Bonny cites one of my top all-time favorite children's books in her discussion, which is Sylvester and the Magic Pebble by William Steig. Could a story in which the child character disappears early on, leaving his parents grieving for much of the book, succeed today?
One of the keys to many favorite stories is that the child is alone. Children love to explore ideas about what they could do if the limits of home and parents weren't there -- what kid could read From the Mixed-Up Files of Mrs. Basil E. Frankweiler and not imagine living in the closest museum? But the reality that today's children are almost never outside the watchful eyes of some adult closes down a lot of story possibilities.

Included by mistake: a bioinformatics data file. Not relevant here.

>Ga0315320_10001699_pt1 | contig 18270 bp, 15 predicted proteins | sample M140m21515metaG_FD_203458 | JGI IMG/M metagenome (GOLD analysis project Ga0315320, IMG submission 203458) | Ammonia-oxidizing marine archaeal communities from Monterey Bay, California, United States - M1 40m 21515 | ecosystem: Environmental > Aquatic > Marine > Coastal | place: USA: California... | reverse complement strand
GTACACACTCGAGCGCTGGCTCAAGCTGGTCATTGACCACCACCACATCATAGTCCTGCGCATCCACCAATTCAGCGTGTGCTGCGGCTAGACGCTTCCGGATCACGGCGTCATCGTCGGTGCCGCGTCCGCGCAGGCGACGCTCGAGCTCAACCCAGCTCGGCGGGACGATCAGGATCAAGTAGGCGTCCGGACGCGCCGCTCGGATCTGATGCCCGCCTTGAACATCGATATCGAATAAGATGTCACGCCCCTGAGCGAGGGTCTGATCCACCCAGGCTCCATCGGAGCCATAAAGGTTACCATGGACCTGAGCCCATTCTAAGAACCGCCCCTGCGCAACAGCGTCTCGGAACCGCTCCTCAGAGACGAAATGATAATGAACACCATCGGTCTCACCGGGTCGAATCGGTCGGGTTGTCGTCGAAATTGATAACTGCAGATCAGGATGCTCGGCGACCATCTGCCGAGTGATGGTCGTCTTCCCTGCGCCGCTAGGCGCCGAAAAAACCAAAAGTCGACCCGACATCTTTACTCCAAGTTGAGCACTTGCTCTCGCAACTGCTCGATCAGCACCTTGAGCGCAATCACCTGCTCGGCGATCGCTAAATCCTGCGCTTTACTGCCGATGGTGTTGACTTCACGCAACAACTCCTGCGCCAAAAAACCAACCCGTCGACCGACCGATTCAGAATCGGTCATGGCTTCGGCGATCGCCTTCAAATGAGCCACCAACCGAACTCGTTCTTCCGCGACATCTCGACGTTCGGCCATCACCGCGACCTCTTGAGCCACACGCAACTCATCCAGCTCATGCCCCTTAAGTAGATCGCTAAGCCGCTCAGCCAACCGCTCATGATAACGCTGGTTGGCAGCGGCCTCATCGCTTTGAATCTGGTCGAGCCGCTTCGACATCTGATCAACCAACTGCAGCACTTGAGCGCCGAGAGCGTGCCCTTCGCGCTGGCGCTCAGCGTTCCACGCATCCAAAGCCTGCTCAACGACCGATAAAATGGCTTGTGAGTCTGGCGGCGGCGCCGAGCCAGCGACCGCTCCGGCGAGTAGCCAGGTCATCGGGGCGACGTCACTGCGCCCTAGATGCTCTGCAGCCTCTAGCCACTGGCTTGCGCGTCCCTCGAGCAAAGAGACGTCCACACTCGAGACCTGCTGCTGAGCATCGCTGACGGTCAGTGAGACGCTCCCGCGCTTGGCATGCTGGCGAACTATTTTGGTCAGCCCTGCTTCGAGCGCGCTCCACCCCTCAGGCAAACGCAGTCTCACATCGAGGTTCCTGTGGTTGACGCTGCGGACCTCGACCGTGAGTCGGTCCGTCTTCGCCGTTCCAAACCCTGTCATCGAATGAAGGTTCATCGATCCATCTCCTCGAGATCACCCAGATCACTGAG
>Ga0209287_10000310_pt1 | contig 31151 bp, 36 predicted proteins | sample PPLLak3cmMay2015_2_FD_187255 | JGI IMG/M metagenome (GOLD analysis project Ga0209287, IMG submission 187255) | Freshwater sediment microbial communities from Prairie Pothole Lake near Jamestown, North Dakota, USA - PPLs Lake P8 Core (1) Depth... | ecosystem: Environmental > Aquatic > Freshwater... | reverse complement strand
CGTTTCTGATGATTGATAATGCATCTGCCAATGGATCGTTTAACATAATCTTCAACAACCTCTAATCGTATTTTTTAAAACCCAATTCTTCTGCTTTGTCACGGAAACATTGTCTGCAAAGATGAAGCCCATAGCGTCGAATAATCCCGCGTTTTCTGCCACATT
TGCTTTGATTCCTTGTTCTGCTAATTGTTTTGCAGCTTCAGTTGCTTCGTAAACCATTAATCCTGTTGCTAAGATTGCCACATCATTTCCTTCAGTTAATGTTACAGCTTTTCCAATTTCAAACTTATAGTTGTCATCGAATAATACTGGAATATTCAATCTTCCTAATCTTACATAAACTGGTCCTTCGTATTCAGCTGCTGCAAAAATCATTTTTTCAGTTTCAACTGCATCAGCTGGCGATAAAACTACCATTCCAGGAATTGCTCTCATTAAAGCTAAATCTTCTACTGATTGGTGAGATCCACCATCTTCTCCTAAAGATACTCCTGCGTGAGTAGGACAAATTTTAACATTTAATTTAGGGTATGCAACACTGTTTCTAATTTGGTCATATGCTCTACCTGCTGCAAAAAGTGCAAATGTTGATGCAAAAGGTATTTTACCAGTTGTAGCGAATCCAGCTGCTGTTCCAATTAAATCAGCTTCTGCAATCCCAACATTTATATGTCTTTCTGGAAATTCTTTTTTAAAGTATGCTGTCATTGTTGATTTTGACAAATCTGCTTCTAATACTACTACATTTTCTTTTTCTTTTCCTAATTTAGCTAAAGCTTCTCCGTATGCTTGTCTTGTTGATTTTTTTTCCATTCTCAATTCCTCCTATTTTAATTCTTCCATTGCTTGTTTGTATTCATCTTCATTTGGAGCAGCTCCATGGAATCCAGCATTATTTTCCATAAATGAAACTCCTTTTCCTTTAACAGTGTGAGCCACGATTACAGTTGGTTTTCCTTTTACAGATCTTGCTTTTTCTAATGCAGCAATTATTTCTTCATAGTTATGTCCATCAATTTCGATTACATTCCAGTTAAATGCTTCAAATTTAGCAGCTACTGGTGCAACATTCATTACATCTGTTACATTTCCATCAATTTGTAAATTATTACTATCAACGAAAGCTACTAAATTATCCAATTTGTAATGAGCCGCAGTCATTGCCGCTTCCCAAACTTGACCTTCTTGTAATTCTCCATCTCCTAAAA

Maybe that's why fantasy books have so much appeal right now. In those other worlds, children can be free. Which is easier for adults to take, with the children having magic powers and cloaks of invisibility and all.